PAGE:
The money collected by BYU fans goes to the Community Action Services and Food Bank in Utah County. The suggested retail price for the icons, called ‘Y Marks,’ is $1.
(At left is a flyer for the campaign. I haven't laid my hands on an actual 'Y Mark' yet).
This is the first time I’ve seen a Chamber of Commerce sponsor a paper icon campaign, but it’s not hard to imagine why the Utah Valley Chamber choose to do it. Utah County, where BYU and the Utah Valley Chamber is located, is a natural hotbed of BYU football fans. It’s logical to assume that most of the small businesses in Utah County are either owned by or employ BYU fans.
Retail businesses are frequently members of Chambers of Commerce, and paper icon campaigns all but require a retail presence to be successful. Paper icon campaigns are also relatively inexpensive; just a few pennies a piece to produce in quantity. It’s easy to imagine a printer who is also a member of the Chamber and a BYU fan bumping the printing of the icons on to the tail end of another print job and doing them for free.
There’s a few other things at play in this campaign that are normally missing in a paper icon campaign.
- The Chamber almost certainly has hundreds of members with retail storefronts, meaning the potential footprint of the campaign is much larger than if it was taking place only at a chain of grocery stores in Utah County or at all the TGIFridays locations, for example.
- There’s unusual pride involved, too. The BYU football team is currently 5:5, while the University of Utah (my alumnus) is 8:2. Despite BYU's down year, few rivalries in college football are more bitter and none are as physically close. The two schools are only about 50 miles apart. So if BYU loses to Utah, it could still claim moral superiority if it won the food drive.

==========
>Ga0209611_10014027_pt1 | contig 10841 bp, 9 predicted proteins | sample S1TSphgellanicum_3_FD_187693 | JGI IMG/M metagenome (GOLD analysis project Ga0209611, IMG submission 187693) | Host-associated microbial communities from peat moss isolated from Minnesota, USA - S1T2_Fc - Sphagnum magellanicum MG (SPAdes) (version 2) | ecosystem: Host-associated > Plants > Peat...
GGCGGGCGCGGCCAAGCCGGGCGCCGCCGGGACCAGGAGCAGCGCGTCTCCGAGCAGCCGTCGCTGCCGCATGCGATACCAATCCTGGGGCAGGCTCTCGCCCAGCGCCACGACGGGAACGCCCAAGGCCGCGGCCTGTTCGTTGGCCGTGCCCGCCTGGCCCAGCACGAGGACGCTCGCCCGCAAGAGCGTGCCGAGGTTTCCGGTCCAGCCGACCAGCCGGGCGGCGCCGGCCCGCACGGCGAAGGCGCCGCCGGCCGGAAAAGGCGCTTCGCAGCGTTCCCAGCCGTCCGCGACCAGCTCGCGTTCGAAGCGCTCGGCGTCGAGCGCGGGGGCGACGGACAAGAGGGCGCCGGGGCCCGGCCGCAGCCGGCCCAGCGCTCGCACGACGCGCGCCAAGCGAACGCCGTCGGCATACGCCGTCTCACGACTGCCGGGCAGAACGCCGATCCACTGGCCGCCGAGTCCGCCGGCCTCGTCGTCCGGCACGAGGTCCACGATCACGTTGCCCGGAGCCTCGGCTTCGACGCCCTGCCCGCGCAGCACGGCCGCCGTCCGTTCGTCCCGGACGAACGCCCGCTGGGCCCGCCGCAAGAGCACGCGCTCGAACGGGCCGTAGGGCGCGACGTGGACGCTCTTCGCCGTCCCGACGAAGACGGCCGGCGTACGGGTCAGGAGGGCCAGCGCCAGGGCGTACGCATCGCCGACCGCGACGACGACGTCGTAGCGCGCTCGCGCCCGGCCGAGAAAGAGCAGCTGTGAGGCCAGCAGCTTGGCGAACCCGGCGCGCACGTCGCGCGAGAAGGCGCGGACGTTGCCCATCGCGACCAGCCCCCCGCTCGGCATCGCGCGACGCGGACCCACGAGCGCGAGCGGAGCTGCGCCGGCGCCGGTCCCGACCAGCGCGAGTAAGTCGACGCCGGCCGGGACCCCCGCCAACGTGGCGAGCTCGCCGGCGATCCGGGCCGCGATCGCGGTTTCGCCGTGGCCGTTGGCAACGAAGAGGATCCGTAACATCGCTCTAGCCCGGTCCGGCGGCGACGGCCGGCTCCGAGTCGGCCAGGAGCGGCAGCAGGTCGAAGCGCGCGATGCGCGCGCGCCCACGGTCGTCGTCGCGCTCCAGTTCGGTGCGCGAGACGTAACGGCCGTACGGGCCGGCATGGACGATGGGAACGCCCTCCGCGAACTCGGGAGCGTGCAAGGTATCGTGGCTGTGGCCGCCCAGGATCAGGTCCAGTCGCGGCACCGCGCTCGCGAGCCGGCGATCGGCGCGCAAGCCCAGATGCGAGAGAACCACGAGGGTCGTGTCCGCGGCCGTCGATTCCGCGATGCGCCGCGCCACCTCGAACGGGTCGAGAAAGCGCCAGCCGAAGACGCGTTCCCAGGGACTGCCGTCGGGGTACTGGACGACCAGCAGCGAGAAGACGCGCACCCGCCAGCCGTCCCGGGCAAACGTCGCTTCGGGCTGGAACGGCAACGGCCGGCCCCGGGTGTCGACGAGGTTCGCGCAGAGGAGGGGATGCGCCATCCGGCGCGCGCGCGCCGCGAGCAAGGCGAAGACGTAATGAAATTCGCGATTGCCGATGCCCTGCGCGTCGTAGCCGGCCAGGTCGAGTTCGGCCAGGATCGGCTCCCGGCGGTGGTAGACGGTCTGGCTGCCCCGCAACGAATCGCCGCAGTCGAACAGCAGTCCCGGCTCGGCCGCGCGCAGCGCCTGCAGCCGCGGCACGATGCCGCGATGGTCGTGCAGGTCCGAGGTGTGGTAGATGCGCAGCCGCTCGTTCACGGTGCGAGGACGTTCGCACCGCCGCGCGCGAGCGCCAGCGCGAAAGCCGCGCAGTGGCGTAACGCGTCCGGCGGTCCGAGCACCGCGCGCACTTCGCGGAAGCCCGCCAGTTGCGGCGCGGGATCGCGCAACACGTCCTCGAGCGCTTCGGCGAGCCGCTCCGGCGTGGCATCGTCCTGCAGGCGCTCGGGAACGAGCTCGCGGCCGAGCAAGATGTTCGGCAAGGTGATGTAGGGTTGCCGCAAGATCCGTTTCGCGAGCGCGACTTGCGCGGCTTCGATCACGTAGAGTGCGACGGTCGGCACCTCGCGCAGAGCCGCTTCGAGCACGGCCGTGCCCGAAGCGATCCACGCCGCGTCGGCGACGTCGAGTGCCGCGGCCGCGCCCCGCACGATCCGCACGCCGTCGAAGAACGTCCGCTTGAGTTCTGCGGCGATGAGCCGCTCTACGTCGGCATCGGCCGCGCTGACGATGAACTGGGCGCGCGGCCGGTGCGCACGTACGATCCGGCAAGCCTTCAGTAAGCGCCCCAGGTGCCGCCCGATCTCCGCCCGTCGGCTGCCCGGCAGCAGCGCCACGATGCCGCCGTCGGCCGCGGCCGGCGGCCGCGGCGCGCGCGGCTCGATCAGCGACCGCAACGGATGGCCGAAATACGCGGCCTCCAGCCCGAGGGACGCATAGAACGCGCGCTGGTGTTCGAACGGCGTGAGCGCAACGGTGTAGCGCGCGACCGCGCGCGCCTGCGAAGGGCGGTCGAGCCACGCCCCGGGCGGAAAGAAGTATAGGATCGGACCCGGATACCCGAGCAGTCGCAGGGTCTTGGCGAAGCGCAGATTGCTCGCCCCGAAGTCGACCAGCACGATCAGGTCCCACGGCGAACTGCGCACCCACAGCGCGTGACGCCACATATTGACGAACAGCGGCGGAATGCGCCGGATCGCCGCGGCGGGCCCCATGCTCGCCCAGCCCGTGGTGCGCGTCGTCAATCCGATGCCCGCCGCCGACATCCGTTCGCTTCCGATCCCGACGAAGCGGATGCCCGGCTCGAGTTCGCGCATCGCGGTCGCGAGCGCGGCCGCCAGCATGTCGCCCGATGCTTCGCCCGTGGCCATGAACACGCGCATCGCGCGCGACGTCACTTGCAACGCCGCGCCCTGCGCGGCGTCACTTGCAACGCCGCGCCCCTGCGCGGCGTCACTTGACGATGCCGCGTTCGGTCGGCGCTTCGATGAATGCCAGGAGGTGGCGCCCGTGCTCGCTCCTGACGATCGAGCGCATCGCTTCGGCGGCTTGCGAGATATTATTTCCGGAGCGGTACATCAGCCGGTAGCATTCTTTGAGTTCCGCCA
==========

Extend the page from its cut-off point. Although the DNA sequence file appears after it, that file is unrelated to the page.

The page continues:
While Utah County is mostly BYU fans, there are a few diehard Utah fans there. Willing Chamber members could sell ‘U Marks’ but at, say, a $5 price. A loyal Utah fan might be willing to pay more to plant his red U in a sea of blue ‘Y Marks.’ The money raised in Utah County by selling 'U Marks' would still go to Community Action Services and Food Bank.
The Chamber could also set businesses against each other to see who sells the most. The incentive could be that the coach of the BYU football team, Bronco Mendenhall, makes a special appearance at the business that sells the most icons.
Finally, the Utah Valley Chamber should share this approach with the Salt Lake Chamber, headquartered in neighboring Salt Lake County, which is home to the University of Utah. (Only in Salt Lake County, the money would instead go to the Utah Food Bank, which serves the Capital City).
In fact, there’s a lot of Chambers around that country that ought to steal this idea.